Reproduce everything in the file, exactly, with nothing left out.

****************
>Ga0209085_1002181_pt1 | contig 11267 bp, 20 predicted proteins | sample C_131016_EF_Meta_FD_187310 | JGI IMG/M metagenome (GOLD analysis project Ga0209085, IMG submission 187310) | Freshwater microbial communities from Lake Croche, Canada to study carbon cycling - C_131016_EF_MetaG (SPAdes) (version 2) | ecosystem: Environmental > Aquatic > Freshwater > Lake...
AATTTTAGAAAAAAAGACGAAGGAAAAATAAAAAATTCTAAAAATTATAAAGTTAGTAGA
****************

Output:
>Ga0209085_1002181_pt1 | contig 11267 bp, 20 predicted proteins | sample C_131016_EF_Meta_FD_187310 | JGI IMG/M metagenome (GOLD analysis project Ga0209085, IMG submission 187310) | Freshwater microbial communities from Lake Croche, Canada to study carbon cycling - C_131016_EF_MetaG (SPAdes) (version 2) | ecosystem: Environmental > Aquatic > Freshwater > Lake...
AATTTTAGAAAAAAAGACGAAGGAAAAATAAAAAATTCTAAAAATTATAAAGTTAGTAGA